• Another orphan, also from the North, saw the LRA slaughter and chop uphis parents. He and his siblings hid in the bush, surviving off of berries for five days until the Ugandan government found them.
These are just a few examples of the many extreme cases at the orphanage of about 200 children. Although the LRA killed many of the other students' parents, many are also there as a result of disease.
The school aspect of the orphanage is organized quite differently from how we understand education. Because SMK has a very low income and struggles to pay for their expenses, none of the children have text books. At the beginning of the year, they receive notebooks in which they copy and finish the assignment the teachers write on the board. The teachers often will shortly explain the lesson, write their assignment on the board, and then leave the room for the day or the period. Furthermore, at the end of the year, the students take a national exam determining whether they may move on to the next level (the levels are divided as follows: Primary1, P2, P3, P4, P5, P6, P7). Thus, the teachers prepare their students purely for the exam. They are taught to memorize facts and simply regurgitate their answers on the national test. Consequently, when I ask a students, "What is matter?" they all can answer, in perfect unison, "Matter is something which occupies space and has weight." Or, "What is the area of this rectangle?" they respond admirably, "A= L x W" yet cannot apply that information half as quickly when unassisted as they can provide such formulas and definitions. Additionally, the lack of resources along with huge class sizes often inhibit the students' efforts to learn and the teachers' efforts to teach.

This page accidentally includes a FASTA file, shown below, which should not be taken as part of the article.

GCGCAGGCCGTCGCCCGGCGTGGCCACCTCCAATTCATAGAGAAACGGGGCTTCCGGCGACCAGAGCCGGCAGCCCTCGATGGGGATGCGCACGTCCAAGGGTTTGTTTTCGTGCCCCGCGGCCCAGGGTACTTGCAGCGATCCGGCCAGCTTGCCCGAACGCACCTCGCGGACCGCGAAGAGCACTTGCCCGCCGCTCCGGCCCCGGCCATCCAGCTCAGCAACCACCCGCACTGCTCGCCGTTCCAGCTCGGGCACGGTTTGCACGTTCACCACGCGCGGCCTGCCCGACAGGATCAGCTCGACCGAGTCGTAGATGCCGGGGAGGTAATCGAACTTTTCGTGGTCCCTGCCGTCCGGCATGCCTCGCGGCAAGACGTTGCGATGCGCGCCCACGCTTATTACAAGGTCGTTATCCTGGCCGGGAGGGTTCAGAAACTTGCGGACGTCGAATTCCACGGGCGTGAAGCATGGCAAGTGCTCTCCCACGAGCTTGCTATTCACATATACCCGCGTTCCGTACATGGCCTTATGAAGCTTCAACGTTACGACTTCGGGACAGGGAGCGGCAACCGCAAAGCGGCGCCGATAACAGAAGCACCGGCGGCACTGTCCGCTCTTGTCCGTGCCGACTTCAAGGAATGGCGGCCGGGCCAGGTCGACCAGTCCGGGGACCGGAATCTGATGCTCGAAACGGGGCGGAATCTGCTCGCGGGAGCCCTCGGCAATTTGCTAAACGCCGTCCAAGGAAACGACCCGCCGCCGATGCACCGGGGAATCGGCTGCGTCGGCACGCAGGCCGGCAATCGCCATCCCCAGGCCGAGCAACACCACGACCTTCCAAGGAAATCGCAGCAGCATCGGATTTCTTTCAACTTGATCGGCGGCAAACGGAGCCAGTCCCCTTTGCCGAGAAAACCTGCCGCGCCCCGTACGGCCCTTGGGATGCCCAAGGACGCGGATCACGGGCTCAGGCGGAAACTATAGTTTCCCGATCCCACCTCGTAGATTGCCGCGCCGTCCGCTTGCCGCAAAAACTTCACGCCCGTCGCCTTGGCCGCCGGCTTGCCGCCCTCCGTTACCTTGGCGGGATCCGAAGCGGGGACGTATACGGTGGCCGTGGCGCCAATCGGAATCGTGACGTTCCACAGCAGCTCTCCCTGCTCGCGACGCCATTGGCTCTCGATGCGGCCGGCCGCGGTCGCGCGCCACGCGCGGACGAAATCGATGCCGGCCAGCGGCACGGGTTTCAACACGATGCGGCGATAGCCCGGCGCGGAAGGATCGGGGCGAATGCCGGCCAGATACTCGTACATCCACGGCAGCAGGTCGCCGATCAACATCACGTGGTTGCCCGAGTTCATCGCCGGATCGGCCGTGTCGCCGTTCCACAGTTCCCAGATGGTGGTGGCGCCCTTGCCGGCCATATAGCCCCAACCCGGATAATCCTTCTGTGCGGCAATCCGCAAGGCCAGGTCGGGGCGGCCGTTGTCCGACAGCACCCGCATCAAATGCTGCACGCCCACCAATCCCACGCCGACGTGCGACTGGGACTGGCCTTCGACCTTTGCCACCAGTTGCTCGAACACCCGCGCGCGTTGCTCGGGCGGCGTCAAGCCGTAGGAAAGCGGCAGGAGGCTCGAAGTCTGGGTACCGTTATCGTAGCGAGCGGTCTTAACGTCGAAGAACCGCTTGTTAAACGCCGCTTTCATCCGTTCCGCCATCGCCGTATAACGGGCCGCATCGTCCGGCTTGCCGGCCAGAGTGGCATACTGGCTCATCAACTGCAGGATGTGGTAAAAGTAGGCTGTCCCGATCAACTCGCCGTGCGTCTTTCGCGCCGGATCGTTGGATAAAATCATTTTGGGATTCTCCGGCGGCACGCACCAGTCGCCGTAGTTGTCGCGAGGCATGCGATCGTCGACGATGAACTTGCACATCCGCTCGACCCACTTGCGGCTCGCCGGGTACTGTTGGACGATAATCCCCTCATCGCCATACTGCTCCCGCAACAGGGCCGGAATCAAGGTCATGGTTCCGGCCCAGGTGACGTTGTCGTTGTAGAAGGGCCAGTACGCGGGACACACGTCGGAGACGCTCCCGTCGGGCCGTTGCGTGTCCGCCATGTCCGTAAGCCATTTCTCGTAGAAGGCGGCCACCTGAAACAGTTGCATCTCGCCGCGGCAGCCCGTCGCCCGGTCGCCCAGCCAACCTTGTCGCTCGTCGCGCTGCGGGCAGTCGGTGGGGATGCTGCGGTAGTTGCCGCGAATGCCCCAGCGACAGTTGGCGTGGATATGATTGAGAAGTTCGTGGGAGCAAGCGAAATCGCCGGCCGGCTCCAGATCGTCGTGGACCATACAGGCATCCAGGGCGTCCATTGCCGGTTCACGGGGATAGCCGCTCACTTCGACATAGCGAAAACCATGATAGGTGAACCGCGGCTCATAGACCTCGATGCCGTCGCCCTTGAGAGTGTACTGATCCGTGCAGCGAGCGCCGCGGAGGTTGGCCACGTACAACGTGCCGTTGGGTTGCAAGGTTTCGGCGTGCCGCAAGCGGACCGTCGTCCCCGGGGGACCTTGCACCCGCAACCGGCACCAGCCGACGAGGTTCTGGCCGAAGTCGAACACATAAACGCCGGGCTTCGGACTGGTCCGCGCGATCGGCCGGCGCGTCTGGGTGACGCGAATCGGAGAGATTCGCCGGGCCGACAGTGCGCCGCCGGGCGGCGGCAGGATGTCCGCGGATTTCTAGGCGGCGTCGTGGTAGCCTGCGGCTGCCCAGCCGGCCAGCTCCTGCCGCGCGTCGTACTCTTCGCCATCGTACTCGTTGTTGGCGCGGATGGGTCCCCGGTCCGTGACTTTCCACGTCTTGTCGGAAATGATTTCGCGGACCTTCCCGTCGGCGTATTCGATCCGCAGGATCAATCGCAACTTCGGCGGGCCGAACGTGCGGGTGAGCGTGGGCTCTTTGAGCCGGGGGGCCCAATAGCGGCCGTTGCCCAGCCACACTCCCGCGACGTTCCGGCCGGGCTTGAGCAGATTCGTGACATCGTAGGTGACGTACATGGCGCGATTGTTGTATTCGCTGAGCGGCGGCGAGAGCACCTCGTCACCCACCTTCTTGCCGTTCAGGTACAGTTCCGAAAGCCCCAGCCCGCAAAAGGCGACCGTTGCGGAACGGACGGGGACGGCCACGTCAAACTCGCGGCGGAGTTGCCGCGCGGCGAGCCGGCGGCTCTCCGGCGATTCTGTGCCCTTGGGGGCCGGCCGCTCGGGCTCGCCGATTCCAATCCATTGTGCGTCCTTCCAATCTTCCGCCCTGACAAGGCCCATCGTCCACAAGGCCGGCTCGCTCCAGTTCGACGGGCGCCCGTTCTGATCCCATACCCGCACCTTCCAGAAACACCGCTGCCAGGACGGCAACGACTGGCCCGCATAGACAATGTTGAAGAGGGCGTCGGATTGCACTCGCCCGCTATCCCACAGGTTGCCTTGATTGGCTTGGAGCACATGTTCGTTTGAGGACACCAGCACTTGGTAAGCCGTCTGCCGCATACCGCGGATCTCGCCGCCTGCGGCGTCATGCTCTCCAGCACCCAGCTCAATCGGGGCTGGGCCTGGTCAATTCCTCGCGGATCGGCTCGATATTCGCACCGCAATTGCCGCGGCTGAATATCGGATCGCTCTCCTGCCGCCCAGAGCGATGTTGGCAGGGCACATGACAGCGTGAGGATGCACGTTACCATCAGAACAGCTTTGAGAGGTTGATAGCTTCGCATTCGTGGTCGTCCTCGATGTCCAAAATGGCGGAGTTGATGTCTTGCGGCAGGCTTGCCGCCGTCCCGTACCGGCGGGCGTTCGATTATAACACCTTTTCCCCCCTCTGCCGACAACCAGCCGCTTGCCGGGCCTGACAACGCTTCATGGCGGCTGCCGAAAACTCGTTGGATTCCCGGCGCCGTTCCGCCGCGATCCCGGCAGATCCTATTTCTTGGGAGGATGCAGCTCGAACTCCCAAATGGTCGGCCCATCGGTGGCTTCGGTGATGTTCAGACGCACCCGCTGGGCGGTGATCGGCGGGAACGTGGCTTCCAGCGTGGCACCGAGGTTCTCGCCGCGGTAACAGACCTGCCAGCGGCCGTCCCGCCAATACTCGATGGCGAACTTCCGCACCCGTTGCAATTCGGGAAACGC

However, like most people, they are more than capable of thinking but have never learned how. Yesterday, I socractically taught from Genesis 1:1 on the eternity and certainty of God. I have explored the same concepts in the same way with many people in the States and the Ugandans were just as sharp and articulate when pushed to be so as anyone I have ever taught. I hope to teach the kids how to think and communicate effectively in all of my classes but especially in the Religious Studies and English classes.

Just as a reminder, these are the classes I will teach:
  • P5,P6 English
  • P5,P6 Religious Education
  • P5 Math
  • P5 Science
Tonight and for the weekend, I will be attending the TTWU staff retreat in a beautiful area about thirty minutes from where we are now. On Sunday, when we return, I will move into the orphanage and begin teaching all of my classes.